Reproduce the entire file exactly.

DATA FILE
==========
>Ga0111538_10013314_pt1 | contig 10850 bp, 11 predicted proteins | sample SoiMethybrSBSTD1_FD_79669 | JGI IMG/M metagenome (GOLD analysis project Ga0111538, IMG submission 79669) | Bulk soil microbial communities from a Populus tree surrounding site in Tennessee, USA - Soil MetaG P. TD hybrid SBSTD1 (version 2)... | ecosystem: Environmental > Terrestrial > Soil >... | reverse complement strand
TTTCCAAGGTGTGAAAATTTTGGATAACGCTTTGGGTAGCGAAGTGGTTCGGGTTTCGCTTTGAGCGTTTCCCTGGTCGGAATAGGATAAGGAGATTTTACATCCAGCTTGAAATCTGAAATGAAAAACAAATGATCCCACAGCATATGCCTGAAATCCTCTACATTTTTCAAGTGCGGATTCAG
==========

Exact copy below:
>Ga0111538_10013314_pt1 | contig 10850 bp, 11 predicted proteins | sample SoiMethybrSBSTD1_FD_79669 | JGI IMG/M metagenome (GOLD analysis project Ga0111538, IMG submission 79669) | Bulk soil microbial communities from a Populus tree surrounding site in Tennessee, USA - Soil MetaG P. TD hybrid SBSTD1 (version 2)... | ecosystem: Environmental > Terrestrial > Soil >... | reverse complement strand
TTTCCAAGGTGTGAAAATTTTGGATAACGCTTTGGGTAGCGAAGTGGTTCGGGTTTCGCTTTGAGCGTTTCCCTGGTCGGAATAGGATAAGGAGATTTTACATCCAGCTTGAAATCTGAAATGAAAAACAAATGATCCCACAGCATATGCCTGAAATCCTCTACATTTTTCAAGTGCGGATTCAG